Objectives (5  7 minutes)
 To understand the concept of surface area in mathematics, specifically in relation to threedimensional figures.
 To learn the formulas for finding the surface area of different threedimensional figures, including rectangular prisms, cylinders, and cones.
 To apply these formulas to solve practical problems involving the surface area of threedimensional figures.
Secondary Objectives:
 To develop spatial reasoning skills required to visualize and understand threedimensional figures.
 To enhance problemsolving skills, particularly in mathematical contexts.
 To foster collaborative learning and communication skills through group work and class discussions.
Introduction (10  12 minutes)
 The teacher reminds the students of the previous lessons on geometry, especially the concept of threedimensional figures such as rectangular prisms, cylinders, and cones. This serves as a necessary foundation for the current lesson on surface area. (2  3 minutes)
 The teacher presents two problem situations as starters to the lesson:
 Problem 1: "Imagine you are wrapping a gift box. How much wrapping paper would you need to cover the entire box, including the top, bottom, and sides?"
 Problem 2: "Imagine you are painting a can of soda. How much paint would you need to cover the entire surface of the can?" (3  4 minutes)
 The teacher then contextualizes the importance of the surface area concept with realworld applications, such as:
 Architecture: The surface area of a building is crucial in determining the amount of paint, wallpaper, or other coverings needed.
 Packaging: Companies need to calculate the surface area of a product's packaging to determine the amount of material required.
 Art and Design: Artists and designers often need to calculate the surface area of their creations to determine the amount of material needed for finishing touches. (2  3 minutes)
 The teacher introduces the topic using attentiongrabbing elements:
 Curiosities: "Did you know that architects need to calculate the surface area of a building to estimate the cost of construction?"
 Fun Fact: "The world's largest gift box, made in 2014, had a surface area of almost 22,000 square feet!"
 Story: "Once upon a time, a painter was asked to paint a gigantic can of soda, and he had no idea how much paint he would need. Can you guess how he could have figured it out?" (3  4 minutes)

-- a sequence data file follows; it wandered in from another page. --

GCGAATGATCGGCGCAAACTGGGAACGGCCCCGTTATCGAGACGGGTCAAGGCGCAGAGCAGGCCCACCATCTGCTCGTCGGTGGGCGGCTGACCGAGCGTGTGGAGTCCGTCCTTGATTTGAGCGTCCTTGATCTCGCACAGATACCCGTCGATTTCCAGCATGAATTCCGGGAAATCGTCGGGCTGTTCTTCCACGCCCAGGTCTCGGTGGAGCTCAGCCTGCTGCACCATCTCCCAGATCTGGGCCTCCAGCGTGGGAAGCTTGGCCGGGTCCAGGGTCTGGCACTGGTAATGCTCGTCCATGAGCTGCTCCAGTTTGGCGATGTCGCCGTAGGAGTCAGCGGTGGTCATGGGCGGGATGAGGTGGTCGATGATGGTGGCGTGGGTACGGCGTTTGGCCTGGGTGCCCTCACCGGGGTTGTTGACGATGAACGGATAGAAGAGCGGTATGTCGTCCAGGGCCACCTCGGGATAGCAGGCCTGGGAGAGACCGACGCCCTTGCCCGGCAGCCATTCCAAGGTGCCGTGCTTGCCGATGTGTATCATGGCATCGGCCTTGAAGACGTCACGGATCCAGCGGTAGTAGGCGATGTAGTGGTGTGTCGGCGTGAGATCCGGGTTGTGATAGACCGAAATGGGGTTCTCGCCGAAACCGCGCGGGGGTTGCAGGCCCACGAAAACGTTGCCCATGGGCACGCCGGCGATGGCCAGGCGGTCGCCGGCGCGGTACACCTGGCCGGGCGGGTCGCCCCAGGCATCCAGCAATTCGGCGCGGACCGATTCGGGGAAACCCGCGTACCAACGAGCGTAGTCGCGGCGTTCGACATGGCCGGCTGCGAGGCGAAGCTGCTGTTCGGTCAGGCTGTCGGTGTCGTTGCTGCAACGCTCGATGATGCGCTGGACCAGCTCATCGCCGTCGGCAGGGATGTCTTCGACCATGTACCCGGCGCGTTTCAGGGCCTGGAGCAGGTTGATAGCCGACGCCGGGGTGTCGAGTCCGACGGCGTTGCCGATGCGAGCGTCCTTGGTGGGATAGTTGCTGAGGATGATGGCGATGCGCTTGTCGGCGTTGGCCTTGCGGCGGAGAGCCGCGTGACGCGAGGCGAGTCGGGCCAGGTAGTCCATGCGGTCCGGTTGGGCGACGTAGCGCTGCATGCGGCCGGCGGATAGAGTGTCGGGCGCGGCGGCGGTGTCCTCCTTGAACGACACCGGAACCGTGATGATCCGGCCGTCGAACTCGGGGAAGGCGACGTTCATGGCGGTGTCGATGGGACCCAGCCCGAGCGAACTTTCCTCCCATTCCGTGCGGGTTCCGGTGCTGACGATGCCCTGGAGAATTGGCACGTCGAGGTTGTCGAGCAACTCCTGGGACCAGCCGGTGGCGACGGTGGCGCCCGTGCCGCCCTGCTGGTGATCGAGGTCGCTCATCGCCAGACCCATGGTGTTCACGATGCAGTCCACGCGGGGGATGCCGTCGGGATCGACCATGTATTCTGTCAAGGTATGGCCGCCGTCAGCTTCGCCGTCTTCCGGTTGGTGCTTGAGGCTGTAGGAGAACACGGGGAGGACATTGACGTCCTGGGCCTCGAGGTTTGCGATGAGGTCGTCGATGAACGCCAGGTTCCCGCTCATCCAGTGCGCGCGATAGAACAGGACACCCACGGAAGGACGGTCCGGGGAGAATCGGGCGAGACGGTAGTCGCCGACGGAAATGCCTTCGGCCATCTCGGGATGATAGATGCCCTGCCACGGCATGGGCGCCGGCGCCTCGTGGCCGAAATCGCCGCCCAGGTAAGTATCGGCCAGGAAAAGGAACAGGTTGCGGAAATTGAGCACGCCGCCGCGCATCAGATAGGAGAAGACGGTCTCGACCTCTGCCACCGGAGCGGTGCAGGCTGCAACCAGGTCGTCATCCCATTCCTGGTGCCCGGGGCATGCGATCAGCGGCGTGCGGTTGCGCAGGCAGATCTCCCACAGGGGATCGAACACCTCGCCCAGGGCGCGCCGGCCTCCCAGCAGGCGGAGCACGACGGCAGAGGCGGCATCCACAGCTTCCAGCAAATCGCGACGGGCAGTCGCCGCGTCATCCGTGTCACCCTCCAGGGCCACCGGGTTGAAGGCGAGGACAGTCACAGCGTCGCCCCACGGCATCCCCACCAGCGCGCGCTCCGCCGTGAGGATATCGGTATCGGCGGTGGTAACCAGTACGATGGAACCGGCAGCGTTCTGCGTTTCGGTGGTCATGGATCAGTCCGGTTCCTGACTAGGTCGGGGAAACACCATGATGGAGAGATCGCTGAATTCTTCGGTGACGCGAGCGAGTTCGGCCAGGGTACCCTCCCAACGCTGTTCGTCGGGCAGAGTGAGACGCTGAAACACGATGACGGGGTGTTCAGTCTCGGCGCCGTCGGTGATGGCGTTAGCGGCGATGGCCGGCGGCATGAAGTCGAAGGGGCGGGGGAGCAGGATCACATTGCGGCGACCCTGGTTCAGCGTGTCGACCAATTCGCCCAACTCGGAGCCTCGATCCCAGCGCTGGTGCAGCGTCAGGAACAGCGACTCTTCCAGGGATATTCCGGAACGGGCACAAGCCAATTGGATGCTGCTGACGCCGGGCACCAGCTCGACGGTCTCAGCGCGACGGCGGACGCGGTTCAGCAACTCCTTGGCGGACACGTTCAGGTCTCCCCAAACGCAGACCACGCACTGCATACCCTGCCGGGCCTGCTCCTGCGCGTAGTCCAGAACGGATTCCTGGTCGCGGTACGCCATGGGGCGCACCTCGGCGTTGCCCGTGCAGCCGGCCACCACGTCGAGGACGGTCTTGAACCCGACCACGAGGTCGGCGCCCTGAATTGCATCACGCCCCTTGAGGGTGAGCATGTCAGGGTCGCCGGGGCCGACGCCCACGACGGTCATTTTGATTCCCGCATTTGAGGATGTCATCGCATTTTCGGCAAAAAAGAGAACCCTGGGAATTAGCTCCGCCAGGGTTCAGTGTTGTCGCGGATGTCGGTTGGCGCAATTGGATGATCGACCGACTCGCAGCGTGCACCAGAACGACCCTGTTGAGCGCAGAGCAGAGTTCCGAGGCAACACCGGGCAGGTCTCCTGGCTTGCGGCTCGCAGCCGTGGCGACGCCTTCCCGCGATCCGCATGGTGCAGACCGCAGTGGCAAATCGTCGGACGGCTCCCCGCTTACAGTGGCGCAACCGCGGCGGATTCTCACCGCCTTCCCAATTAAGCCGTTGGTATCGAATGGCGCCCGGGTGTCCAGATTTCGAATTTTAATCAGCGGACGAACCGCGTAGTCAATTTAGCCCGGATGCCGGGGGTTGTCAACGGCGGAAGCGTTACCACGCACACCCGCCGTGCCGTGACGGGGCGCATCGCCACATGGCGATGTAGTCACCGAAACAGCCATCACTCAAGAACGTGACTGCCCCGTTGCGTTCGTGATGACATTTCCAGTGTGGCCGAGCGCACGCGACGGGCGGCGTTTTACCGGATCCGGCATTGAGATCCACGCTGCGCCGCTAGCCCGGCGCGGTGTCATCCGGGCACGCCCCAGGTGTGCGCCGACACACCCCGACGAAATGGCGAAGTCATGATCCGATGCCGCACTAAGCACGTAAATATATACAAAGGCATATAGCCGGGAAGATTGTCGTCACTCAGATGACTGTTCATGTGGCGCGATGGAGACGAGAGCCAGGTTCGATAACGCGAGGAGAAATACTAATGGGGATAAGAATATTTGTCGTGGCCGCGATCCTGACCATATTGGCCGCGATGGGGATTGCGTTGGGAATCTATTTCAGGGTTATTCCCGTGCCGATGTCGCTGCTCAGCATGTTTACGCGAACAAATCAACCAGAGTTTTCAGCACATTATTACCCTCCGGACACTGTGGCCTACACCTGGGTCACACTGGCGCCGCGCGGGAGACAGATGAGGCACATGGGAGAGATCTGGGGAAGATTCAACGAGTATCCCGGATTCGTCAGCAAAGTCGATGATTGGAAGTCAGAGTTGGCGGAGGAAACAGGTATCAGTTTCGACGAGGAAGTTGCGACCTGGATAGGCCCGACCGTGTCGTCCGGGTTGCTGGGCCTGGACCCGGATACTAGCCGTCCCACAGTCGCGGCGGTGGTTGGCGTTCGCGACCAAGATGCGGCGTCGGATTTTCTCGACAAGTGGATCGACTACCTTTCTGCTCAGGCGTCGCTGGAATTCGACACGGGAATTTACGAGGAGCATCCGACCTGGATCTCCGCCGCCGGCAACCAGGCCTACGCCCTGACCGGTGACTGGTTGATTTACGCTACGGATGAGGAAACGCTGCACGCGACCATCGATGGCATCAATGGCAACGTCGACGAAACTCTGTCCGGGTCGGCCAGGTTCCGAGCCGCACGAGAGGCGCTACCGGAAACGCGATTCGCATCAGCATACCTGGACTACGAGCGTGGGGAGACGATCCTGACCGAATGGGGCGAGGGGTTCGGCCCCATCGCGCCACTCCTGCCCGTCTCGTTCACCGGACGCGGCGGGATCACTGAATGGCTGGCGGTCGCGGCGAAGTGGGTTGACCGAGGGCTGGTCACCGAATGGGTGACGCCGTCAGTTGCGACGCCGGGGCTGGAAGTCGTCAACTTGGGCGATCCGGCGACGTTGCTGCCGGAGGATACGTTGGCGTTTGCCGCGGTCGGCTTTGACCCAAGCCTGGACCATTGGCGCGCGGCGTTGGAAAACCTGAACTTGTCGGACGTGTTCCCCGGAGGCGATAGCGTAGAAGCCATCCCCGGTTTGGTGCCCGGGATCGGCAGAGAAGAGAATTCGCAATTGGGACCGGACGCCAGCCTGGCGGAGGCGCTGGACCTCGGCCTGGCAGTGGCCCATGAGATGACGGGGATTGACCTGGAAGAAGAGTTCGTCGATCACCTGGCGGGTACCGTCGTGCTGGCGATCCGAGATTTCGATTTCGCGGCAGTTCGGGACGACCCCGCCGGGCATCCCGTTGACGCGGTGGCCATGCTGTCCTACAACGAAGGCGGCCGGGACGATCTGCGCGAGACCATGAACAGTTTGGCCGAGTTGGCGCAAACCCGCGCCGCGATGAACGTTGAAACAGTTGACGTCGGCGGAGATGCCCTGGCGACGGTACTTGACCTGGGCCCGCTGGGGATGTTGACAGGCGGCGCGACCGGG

Development (25  28 minutes)
Activity 1: Wrapping Paper Challenge (8  10 minutes)
 The teacher divides the class into groups of four and distributes a small, empty rectangular box to each group. (1  2 minutes)
 The teacher explains the activity: "Your task is to calculate how much wrapping paper you would need to cover the entire box. Remember, you need to account for the top, the bottom, and all four sides." (1 minute)
 The students begin by measuring the length, width, and height of their boxes, using their rulers. (2 minutes)
 Once they have their measurements, they move on to calculate the surface area of the box. The teacher guides them through the process, ensuring they understand and use the correct formula: Surface Area = 2lw + 2lh + 2wh. (2  3 minutes)
 The students then calculate the amount of wrapping paper needed, using the surface area they just calculated. They can use scrap paper to simulate wrapping paper. (1  2 minutes)
 After they have their calculations, each group shares their results with the class. The teacher encourages the students to explain their process and any difficulties they encountered. This allows for peer learning and promotes communication skills. (1  2 minutes)
Activity 2: Painting the Can Challenge (8  10 minutes)
 The teacher introduces the second activity: "Now, let's apply what we've learned to a new scenario. Imagine you're a painter and you need to figure out how much paint it would take to paint a can of soda. Just like with the gift box, you need to account for the entire surface of the can." (1  2 minutes)
 The teacher distributes small, empty cylindrical objects (like empty cans or tubes) to each group. (1 minute)
 The students measure the radius and height of their cylinders, using their rulers. (2 minutes)
 They then calculate the surface area of their cylinders, using the formula: Surface Area = 2πr^2 + 2πrh. The teacher provides guidance and checks for understanding. (2  3 minutes)
 The students calculate the amount of paint needed, using the surface area they just found. They can use water and food coloring in a clear plastic cup to simulate painting the can. (1  2 minutes)
 Each group shares their findings with the class, fostering communication and collaboration. (1  2 minutes)
Activity 3: The Ice Cream Cone Challenge (9  12 minutes)
 For the final activity, the teacher presents a more complex challenge: "Now, let's imagine you're an ice cream maker and you need to determine the amount of sprinkles needed to cover an ice cream cone. The sprinkles will cover the entire outside of the ice cream and the top of the cone." (1  2 minutes)
 The teacher distributes ice cream cones (or coneshaped objects) and small, multicolored beads (representing the sprinkles) to each group. (1 minute)